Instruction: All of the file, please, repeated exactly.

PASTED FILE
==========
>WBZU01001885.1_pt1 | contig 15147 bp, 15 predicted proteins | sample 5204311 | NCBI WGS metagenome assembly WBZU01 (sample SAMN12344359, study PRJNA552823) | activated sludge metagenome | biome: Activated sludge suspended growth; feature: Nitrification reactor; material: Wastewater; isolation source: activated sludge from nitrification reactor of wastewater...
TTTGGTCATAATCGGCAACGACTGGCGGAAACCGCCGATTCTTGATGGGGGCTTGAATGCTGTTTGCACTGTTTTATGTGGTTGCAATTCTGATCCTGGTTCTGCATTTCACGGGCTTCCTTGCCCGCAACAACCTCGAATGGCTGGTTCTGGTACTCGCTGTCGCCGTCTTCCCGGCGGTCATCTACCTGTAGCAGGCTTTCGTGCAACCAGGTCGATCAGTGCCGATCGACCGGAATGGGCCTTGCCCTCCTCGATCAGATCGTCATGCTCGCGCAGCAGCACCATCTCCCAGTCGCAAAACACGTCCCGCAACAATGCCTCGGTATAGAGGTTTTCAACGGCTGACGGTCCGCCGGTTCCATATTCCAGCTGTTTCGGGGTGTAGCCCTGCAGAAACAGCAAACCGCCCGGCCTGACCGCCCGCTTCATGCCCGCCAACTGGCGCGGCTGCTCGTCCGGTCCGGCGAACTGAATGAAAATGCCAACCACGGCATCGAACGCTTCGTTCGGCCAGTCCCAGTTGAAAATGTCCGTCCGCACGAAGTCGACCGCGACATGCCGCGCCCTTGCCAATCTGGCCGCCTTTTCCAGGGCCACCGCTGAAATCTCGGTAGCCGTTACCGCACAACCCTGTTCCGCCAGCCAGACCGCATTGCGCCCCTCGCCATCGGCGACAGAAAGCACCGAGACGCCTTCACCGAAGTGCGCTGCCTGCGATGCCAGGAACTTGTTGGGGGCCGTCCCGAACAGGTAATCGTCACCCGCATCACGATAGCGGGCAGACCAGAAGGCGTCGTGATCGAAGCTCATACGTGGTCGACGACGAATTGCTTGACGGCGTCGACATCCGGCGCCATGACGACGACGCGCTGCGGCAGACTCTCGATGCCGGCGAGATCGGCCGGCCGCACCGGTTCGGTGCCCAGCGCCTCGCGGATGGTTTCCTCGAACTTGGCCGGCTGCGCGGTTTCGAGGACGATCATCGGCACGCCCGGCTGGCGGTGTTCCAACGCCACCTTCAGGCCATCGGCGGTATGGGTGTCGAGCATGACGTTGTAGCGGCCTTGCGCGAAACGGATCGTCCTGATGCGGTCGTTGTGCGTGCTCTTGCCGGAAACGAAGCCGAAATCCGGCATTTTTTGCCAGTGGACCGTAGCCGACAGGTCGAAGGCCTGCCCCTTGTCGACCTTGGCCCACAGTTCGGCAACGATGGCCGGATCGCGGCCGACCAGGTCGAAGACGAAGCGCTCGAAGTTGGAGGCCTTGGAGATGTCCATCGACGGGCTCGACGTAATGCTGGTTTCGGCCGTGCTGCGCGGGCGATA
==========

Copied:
>WBZU01001885.1_pt1 | contig 15147 bp, 15 predicted proteins | sample 5204311 | NCBI WGS metagenome assembly WBZU01 (sample SAMN12344359, study PRJNA552823) | activated sludge metagenome | biome: Activated sludge suspended growth; feature: Nitrification reactor; material: Wastewater; isolation source: activated sludge from nitrification reactor of wastewater...
TTTGGTCATAATCGGCAACGACTGGCGGAAACCGCCGATTCTTGATGGGGGCTTGAATGCTGTTTGCACTGTTTTATGTGGTTGCAATTCTGATCCTGGTTCTGCATTTCACGGGCTTCCTTGCCCGCAACAACCTCGAATGGCTGGTTCTGGTACTCGCTGTCGCCGTCTTCCCGGCGGTCATCTACCTGTAGCAGGCTTTCGTGCAACCAGGTCGATCAGTGCCGATCGACCGGAATGGGCCTTGCCCTCCTCGATCAGATCGTCATGCTCGCGCAGCAGCACCATCTCCCAGTCGCAAAACACGTCCCGCAACAATGCCTCGGTATAGAGGTTTTCAACGGCTGACGGTCCGCCGGTTCCATATTCCAGCTGTTTCGGGGTGTAGCCCTGCAGAAACAGCAAACCGCCCGGCCTGACCGCCCGCTTCATGCCCGCCAACTGGCGCGGCTGCTCGTCCGGTCCGGCGAACTGAATGAAAATGCCAACCACGGCATCGAACGCTTCGTTCGGCCAGTCCCAGTTGAAAATGTCCGTCCGCACGAAGTCGACCGCGACATGCCGCGCCCTTGCCAATCTGGCCGCCTTTTCCAGGGCCACCGCTGAAATCTCGGTAGCCGTTACCGCACAACCCTGTTCCGCCAGCCAGACCGCATTGCGCCCCTCGCCATCGGCGACAGAAAGCACCGAGACGCCTTCACCGAAGTGCGCTGCCTGCGATGCCAGGAACTTGTTGGGGGCCGTCCCGAACAGGTAATCGTCACCCGCATCACGATAGCGGGCAGACCAGAAGGCGTCGTGATCGAAGCTCATACGTGGTCGACGACGAATTGCTTGACGGCGTCGACATCCGGCGCCATGACGACGACGCGCTGCGGCAGACTCTCGATGCCGGCGAGATCGGCCGGCCGCACCGGTTCGGTGCCCAGCGCCTCGCGGATGGTTTCCTCGAACTTGGCCGGCTGCGCGGTTTCGAGGACGATCATCGGCACGCCCGGCTGGCGGTGTTCCAACGCCACCTTCAGGCCATCGGCGGTATGGGTGTCGAGCATGACGTTGTAGCGGCCTTGCGCGAAACGGATCGTCCTGATGCGGTCGTTGTGCGTGCTCTTGCCGGAAACGAAGCCGAAATCCGGCATTTTTTGCCAGTGGACCGTAGCCGACAGGTCGAAGGCCTGCCCCTTGTCGACCTTGGCCCACAGTTCGGCAACGATGGCCGGATCGCGGCCGACCAGGTCGAAGACGAAGCGCTCGAAGTTGGAGGCCTTGGAGATGTCCATCGACGGGCTCGACGTAATGCTGGTTTCGGCCGTGCTGCGCGGGCGATA